Sprinkles late. Morning clouds. Mild.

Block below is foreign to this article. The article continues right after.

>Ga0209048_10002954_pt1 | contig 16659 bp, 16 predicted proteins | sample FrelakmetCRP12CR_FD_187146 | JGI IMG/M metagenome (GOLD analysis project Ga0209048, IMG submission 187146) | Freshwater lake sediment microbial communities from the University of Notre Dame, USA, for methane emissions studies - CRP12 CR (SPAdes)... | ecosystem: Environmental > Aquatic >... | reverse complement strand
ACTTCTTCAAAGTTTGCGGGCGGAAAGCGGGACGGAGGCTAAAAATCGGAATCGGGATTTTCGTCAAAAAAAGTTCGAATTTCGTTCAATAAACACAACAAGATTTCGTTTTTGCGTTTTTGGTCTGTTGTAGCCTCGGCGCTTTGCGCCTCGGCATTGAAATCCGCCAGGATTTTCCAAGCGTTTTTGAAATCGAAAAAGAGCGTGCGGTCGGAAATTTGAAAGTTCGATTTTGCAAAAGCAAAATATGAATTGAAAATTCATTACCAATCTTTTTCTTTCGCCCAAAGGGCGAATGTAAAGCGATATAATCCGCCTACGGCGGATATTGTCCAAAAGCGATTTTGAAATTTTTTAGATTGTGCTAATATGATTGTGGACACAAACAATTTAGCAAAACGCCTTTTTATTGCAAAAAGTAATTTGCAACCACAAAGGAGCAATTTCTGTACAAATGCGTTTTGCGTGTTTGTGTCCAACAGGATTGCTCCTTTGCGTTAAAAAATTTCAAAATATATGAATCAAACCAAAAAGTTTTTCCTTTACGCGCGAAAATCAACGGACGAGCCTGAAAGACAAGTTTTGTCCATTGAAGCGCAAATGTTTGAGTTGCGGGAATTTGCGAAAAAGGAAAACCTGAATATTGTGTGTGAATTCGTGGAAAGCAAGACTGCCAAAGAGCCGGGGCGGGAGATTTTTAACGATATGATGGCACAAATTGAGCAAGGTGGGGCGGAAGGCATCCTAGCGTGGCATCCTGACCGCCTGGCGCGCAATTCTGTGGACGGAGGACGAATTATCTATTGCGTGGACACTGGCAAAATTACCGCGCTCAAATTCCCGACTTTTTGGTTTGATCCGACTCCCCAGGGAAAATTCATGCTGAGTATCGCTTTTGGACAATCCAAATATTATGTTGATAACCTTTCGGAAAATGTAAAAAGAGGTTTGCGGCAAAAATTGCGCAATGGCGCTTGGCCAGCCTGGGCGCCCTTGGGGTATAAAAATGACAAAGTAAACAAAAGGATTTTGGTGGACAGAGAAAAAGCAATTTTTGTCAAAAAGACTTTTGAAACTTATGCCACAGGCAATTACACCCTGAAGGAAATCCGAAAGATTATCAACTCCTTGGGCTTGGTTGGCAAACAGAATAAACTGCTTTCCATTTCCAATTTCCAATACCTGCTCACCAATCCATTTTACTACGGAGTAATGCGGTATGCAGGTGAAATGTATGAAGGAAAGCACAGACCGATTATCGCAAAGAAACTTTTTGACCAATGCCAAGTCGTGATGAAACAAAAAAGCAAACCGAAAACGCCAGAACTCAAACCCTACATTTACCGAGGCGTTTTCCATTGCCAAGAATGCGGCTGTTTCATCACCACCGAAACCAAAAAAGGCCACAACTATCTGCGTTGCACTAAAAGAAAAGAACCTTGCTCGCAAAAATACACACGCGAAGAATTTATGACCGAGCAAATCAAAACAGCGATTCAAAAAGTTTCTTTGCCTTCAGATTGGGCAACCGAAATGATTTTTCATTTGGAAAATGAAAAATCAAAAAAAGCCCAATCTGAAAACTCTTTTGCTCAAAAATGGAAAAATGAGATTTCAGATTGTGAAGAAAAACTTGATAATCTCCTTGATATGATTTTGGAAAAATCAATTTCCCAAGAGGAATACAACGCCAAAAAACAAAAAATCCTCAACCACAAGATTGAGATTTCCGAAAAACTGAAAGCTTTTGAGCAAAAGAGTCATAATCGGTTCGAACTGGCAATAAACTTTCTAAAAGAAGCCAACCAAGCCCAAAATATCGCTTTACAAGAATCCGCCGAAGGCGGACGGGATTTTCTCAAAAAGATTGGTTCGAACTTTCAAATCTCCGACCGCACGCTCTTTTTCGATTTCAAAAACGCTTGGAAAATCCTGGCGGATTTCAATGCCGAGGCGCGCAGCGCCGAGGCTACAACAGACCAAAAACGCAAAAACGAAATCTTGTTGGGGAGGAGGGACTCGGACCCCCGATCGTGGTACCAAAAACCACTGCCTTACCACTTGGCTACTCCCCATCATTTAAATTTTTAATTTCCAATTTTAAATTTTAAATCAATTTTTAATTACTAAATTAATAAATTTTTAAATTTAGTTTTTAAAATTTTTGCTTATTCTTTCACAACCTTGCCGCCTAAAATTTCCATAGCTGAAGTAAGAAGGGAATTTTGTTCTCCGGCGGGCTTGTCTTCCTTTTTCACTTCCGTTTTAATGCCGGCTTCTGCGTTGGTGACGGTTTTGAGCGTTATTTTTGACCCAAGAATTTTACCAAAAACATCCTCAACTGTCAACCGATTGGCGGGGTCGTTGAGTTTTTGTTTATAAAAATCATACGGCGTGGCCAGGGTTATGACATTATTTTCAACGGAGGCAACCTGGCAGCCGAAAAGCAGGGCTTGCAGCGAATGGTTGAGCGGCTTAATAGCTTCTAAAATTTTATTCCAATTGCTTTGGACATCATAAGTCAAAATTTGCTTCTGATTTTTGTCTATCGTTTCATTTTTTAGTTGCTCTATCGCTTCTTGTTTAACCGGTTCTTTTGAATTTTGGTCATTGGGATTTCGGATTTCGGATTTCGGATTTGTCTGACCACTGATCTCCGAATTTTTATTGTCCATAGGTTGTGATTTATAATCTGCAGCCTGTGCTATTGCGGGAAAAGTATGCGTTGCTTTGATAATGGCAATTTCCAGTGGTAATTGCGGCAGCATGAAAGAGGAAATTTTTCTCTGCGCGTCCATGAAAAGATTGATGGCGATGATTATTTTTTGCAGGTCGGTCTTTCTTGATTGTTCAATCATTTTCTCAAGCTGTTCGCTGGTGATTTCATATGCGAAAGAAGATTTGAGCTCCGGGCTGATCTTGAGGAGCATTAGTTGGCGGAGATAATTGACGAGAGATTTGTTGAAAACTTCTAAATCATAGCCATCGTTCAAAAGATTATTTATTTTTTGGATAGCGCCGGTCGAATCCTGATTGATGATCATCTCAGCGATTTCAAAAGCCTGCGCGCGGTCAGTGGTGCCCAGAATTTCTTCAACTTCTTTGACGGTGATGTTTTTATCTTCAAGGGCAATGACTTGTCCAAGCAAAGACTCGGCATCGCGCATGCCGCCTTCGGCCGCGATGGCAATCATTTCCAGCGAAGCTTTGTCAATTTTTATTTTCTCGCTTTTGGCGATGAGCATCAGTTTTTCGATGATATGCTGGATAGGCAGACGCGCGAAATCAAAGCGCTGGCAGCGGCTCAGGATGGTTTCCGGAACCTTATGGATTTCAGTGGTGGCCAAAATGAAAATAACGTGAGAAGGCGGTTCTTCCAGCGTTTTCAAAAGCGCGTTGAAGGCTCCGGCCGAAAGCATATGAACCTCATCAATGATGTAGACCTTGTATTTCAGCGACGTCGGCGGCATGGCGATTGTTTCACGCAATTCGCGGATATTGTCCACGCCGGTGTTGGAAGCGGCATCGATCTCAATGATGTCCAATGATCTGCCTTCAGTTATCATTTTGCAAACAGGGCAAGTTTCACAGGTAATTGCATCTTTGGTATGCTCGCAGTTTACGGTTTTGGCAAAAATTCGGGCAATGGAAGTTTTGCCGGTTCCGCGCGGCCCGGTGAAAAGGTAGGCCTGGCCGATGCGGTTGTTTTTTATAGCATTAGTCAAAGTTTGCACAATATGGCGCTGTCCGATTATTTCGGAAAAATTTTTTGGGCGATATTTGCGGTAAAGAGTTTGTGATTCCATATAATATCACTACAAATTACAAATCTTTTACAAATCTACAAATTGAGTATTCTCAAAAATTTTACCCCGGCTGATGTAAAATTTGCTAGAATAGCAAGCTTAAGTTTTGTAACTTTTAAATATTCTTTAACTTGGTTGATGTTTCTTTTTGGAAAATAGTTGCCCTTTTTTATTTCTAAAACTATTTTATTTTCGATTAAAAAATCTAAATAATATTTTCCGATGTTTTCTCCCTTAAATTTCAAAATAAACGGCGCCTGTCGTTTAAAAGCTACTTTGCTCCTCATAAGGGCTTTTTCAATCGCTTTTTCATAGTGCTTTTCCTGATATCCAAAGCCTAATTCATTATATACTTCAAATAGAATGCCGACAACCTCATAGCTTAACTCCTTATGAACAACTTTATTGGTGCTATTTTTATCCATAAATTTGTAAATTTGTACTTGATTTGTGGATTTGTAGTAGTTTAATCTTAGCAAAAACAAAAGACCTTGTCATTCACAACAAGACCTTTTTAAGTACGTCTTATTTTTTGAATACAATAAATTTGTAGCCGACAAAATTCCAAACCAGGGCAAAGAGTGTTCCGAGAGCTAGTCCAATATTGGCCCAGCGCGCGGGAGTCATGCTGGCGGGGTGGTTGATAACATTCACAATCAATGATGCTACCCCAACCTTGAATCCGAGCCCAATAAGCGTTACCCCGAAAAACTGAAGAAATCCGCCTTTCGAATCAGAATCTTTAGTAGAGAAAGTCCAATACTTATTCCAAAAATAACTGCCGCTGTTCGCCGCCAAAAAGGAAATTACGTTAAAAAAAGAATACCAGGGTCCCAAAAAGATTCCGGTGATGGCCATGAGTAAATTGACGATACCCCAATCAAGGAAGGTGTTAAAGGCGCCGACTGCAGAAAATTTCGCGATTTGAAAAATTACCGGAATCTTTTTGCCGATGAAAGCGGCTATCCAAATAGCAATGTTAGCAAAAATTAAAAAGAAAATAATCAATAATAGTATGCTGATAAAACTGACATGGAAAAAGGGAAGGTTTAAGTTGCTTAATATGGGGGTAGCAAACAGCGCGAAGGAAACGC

Most South Africans had barely heard about Sudanese President Omar al-Bashir until this week. Few care about Sudan’s murky history and events surrounding war crimes and genocide in Darfur more than a decade ago. Whilst Palestine might resonate with a slightly larger domestic audience, South Africans really don’t place Sudan anywhere near their list of daily concerns.With this in mind, the South African government’s ill-conceived and downright tragic actions in wilfully ignoring its own judicial authorities by allowing al-Bashir to leave the country play little in the domestic political space. More importantly, they represent another example of a foreign policy pivot away from the West towards their BRICS partners and – more importantly - the evolving relationship with Russia and China. The BRICS have largely lost their collective clout in recent years. Faltering GDP in Brazil and Russia has reduced their economic significance. China too is showing signs of economic lethargy as its own growth rates start to slow. Only India shows green shoots of progress as its new leadership attempts to court the private sector in a reversal of earlier policies.But economics aside, it’s the shifting geo-political sands of the world that are important here. Russia’s recent annexation of the Crimea and her continued involvement in the Ukraine highlight a super-power that is still unhappy with the post-1999 new world order – an order in which the fall of the Berlin Wall was replaced with a perceived Western hegemon in Europe. Similarly, China is flexing her military muscles. Increased spending on defence has gone hand in hand with the provocative man-made creation of islands in the South China Sea expected to house extensive military installations. Unlike Russia, China does not have the imperative to re-create any grand Cold-War status, but her own spectacular economic growth has left Beijing feeling a distinct need to raise the political power bar in global terms. Both countries have recently nurtured a rising tide of state-sponsored Nationalism for short-term political ends.In both Russia and China’s case, two critical nations (geo-politically and militarily) have forged an unintended yet psychologically significant Alliance - partially on economic co-operation - but more so on countering the West wherever possible. It is this alternative view of the world that has often been popular with African leaders who themselves have chosen to smooth the way for China’s entry into the continent. Indeed, it was China’s growth that played such a significant role as a catalyst for the African renaissance – achieved largely by the re-alignment of the broader continent to the East.And, it plays well into current ANC thinking. A prevailing view that “we don’t really need the West, we have friends in China and Russia” seems to be the current mantra. Given China’s apparent deep pockets for Foreign Direct Investment (FDI) and the close personal relationship forged between Presidents Zuma and Putin (possibly over massive nuclear co-operation), South Africa is rapidly moving away from Western orbit.With this in mind, the Constitution is relegated to a position of lesser importance. Accountability is reduced to rhetoric. The judiciary becomes sidelined. The press becomes a target for control. Ultimately, autocratic tendencies combined with political machinations reduce key state institutions to mere shadows of what they should be. This might play poorly in London, Berlin or Washington, but in Moscow or Beijing, its business as usual. Neither Russia nor China views these actions as negative. Their own domestic political systems (and foreign policy regimes) are fraught with similar tendencies. And, a host of other nations will similarly hang onto these undemocratic coat-tails that perpetuate power for ruling elites rather than diffuse it.So, South Africa’s chattering classes, liberals & constitutionalists will rightly bemoan the perilous precedents that have been created these last few days. Government though will shrug it all off – as will their allies in the emerging new world order. There may well be a broader threat to real democracy globally than just worrying about South Africa. New geo-political hegemons are appearing that will test the rule of law everywhere. There can be no excuse that we haven’t seen the warning lights. - Daniel Silke is director of the Political Futures Consultancy and is a noted keynote speaker and commentator. Views expressed are his own. Follow him on Twitter at @DanielSilke or visit his website.
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